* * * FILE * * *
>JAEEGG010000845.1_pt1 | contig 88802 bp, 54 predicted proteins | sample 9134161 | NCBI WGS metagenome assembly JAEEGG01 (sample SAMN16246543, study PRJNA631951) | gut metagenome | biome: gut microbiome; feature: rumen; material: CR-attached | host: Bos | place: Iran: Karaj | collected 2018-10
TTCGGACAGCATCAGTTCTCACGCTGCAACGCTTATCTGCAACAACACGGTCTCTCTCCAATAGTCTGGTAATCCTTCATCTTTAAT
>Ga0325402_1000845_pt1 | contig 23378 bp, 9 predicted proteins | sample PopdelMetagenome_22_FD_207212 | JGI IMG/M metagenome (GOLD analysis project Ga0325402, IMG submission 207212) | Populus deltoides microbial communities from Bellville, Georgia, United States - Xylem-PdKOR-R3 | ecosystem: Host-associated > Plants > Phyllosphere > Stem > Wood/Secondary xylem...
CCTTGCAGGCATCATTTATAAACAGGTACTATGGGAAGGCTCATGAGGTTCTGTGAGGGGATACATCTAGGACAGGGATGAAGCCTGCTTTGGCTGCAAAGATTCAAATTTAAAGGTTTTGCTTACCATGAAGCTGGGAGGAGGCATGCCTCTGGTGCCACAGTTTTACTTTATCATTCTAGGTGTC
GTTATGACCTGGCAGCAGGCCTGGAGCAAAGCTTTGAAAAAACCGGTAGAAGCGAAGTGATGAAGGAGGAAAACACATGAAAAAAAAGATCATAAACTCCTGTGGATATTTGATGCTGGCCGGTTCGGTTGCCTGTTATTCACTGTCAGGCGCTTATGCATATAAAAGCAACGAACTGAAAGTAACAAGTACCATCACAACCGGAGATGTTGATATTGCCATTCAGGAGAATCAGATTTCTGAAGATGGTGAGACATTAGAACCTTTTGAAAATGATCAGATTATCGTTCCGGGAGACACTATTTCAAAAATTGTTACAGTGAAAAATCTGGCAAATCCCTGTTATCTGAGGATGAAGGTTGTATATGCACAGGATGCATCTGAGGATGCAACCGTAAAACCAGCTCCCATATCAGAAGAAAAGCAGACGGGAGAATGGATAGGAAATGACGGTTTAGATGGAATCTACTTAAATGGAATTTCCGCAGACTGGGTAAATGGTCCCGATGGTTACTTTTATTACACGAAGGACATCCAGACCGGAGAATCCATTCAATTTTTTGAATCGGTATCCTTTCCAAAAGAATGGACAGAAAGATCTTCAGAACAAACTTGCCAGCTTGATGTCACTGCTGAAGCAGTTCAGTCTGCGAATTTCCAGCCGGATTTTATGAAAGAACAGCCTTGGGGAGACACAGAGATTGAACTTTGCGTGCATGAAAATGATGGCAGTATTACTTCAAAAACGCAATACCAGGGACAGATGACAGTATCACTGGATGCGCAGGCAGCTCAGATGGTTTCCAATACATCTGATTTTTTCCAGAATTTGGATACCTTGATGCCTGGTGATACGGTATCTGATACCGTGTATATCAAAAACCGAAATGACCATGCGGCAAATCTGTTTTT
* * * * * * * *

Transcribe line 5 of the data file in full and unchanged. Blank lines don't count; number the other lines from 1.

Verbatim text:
GTTATGACCTGGCAGCAGGCCTGGAGCAAAGCTTTGAAAAAACCGGTAGAAGCGAAGTGATGAAGGAGGAAAACACATGAAAAAAAAGATCATAAACTCCTGTGGATATTTGATGCTGGCCGGTTCGGTTGCCTGTTATTCACTGTCAGGCGCTTATGCATATAAAAGCAACGAACTGAAAGTAACAAGTACCATCACAACCGGAGATGTTGATATTGCCATTCAGGAGAATCAGATTTCTGAAGATGGTGAGACATTAGAACCTTTTGAAAATGATCAGATTATCGTTCCGGGAGACACTATTTCAAAAATTGTTACAGTGAAAAATCTGGCAAATCCCTGTTATCTGAGGATGAAGGTTGTATATGCACAGGATGCATCTGAGGATGCAACCGTAAAACCAGCTCCCATATCAGAAGAAAAGCAGACGGGAGAATGGATAGGAAATGACGGTTTAGATGGAATCTACTTAAATGGAATTTCCGCAGACTGGGTAAATGGTCCCGATGGTTACTTTTATTACACGAAGGACATCCAGACCGGAGAATCCATTCAATTTTTTGAATCGGTATCCTTTCCAAAAGAATGGACAGAAAGATCTTCAGAACAAACTTGCCAGCTTGATGTCACTGCTGAAGCAGTTCAGTCTGCGAATTTCCAGCCGGATTTTATGAAAGAACAGCCTTGGGGAGACACAGAGATTGAACTTTGCGTGCATGAAAATGATGGCAGTATTACTTCAAAAACGCAATACCAGGGACAGATGACAGTATCACTGGATGCGCAGGCAGCTCAGATGGTTTCCAATACATCTGATTTTTTCCAGAATTTGGATACCTTGATGCCTGGTGATACGGTATCTGATACCGTGTATATCAAAAACCGAAATGACCATGCGGCAAATCTGTTTTT